A long time ago I saw an idea to make a bird feeder out of pine cones and peanut butter. Several months ago when it snowed for the first time this winter, I asked Tadd to pick up some bird seed on one of his many trips to Home Depot hoping to get to the project on a snowy day. It's hard for birds to find food under all the snow and ice. And when I toss bread crumbs out on the snow, they just sink down and become a soggy mess that I have to clean up when the snow melts. For one reason or another we never got around to making the bird feeders in November. And then we didn't really have much more snow until it was time to pack up for Hawaii, and I didn't have time to make a big mess. Now here it is February and we're blessed with some more snow. It seems like the birds are all getting their nests ready for eggs and having food is more important than ever. So we broke out the supplies and got down to business. In case you want to try, here's a how to:
1. Cover the table with some sort of paper. You could use an old sheet like we do when painting, but chances are that peanut butter and bird seed will get spilled and if you use paper you can roll it all up and throw it away in one fell swoop. Plus, your kids can break out the crayons and draw on the paper while you get this project ready to go.
2. Prep supplies. You will need:
~medium pine cones
~peanut butter, creamy or crunchy
~twine, string or yarn
~paper plates or bowls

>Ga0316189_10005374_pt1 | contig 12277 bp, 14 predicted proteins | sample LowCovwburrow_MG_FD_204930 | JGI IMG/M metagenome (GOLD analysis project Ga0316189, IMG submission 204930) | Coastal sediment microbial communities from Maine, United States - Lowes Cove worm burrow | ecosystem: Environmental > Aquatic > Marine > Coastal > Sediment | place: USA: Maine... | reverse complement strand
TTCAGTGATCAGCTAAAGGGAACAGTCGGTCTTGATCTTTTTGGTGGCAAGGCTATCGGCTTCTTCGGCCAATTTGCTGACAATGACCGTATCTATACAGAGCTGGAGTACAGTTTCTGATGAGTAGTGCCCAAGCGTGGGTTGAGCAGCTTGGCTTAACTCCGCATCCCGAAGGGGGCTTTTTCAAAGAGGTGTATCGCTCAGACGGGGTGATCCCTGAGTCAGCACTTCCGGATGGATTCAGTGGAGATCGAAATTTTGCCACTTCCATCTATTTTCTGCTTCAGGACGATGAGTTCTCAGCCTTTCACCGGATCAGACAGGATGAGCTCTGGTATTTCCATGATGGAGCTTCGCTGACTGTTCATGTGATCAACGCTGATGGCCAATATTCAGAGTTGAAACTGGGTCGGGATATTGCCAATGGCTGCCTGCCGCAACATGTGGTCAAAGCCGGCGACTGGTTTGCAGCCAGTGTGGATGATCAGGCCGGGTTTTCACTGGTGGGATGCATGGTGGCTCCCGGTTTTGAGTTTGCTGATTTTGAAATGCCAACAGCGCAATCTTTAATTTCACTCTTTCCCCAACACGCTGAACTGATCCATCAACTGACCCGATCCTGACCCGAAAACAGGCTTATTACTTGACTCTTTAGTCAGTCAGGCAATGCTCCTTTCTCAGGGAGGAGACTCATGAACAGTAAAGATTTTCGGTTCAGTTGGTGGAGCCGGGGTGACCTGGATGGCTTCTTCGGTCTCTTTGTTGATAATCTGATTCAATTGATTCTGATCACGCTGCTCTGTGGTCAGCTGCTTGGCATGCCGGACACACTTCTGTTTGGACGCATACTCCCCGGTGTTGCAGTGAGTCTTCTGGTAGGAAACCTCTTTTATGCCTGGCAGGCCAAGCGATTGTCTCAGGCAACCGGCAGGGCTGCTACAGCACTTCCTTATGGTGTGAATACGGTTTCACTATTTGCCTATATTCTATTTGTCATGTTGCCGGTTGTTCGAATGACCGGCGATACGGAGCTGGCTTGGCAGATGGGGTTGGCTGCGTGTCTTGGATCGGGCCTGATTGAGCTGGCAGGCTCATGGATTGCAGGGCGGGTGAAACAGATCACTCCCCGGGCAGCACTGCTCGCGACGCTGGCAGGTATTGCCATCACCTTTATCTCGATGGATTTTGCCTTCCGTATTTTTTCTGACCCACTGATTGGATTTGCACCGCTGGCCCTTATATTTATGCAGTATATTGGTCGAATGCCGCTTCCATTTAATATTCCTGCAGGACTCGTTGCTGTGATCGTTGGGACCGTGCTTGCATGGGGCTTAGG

Use your scissors to cut lengths of string, twine or yarn. Tie these securely around your pine cones. You'll want to do this before they are covered in sticky peanut butter. Put peanut butter on individual plates for each participant. Put bird seed on another plate (again, one per participant). Place your supplies on the paper in front of each participant.
3. Using knives (I used little butter knives since they are shorter and also dull) slather the pine cones liberally with peanut butter.
4. Roll peanut butter covered cones in bird seed until the peanut butter is no longer visible.
5. Take bird feeders outside and hang them from trees that are visible from your windows. This was the hardest part for me, because I had to find someone to hold the baby while I used both hands to tie the string : ) I can take pictures with Nora in my arms, but not tie string to a tree branch. Thankfully Ezra can keep her off the ground for about 35 seconds these days. This comes in handy in a public restroom as well!
6. Dump excess bird seed off of plates onto ground under the trees.
7. Go back inside and watch for birds! All we attracted were squirrels. They were sure fun to watch. I wished I had used a video cam instead of still camera for this little guy. He tried to run away with the pine cone and when it stuck it whipped him back and he dangled comically. Don't worry, no squirrels were injured in this stunt.
Of course, it does not have to be a snowy day to make bird feeders. Summer time works just as well. Around here we just have to be careful not to do it on a rainy day or the little feeders would only last a matter of seconds.
This is a fun, cheap, easy project--enjoy!